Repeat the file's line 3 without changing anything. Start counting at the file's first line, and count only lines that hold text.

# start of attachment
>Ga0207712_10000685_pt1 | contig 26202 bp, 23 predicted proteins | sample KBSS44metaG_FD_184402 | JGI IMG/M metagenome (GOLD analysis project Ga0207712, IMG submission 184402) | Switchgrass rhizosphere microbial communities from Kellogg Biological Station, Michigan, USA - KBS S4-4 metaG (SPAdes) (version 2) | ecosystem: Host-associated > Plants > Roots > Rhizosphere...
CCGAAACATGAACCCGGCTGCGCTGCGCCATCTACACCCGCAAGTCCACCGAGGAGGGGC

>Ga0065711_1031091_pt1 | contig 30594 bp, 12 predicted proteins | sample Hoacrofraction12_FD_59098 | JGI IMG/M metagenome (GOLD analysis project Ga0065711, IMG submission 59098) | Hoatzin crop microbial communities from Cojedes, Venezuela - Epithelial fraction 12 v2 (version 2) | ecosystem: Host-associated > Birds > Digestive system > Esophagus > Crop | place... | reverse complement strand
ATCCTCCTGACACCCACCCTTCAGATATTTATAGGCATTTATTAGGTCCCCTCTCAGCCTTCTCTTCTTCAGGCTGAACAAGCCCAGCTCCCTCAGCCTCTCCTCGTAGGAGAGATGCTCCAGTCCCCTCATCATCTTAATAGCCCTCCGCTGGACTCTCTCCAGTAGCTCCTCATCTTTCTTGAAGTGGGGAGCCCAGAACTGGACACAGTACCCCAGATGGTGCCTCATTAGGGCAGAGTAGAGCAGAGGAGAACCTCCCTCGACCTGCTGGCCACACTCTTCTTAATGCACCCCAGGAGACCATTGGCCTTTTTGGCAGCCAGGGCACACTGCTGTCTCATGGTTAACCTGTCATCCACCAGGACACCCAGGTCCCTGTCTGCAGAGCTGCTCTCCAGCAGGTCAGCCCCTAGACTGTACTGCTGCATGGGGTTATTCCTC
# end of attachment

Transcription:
>Ga0065711_1031091_pt1 | contig 30594 bp, 12 predicted proteins | sample Hoacrofraction12_FD_59098 | JGI IMG/M metagenome (GOLD analysis project Ga0065711, IMG submission 59098) | Hoatzin crop microbial communities from Cojedes, Venezuela - Epithelial fraction 12 v2 (version 2) | ecosystem: Host-associated > Birds > Digestive system > Esophagus > Crop | place... | reverse complement strand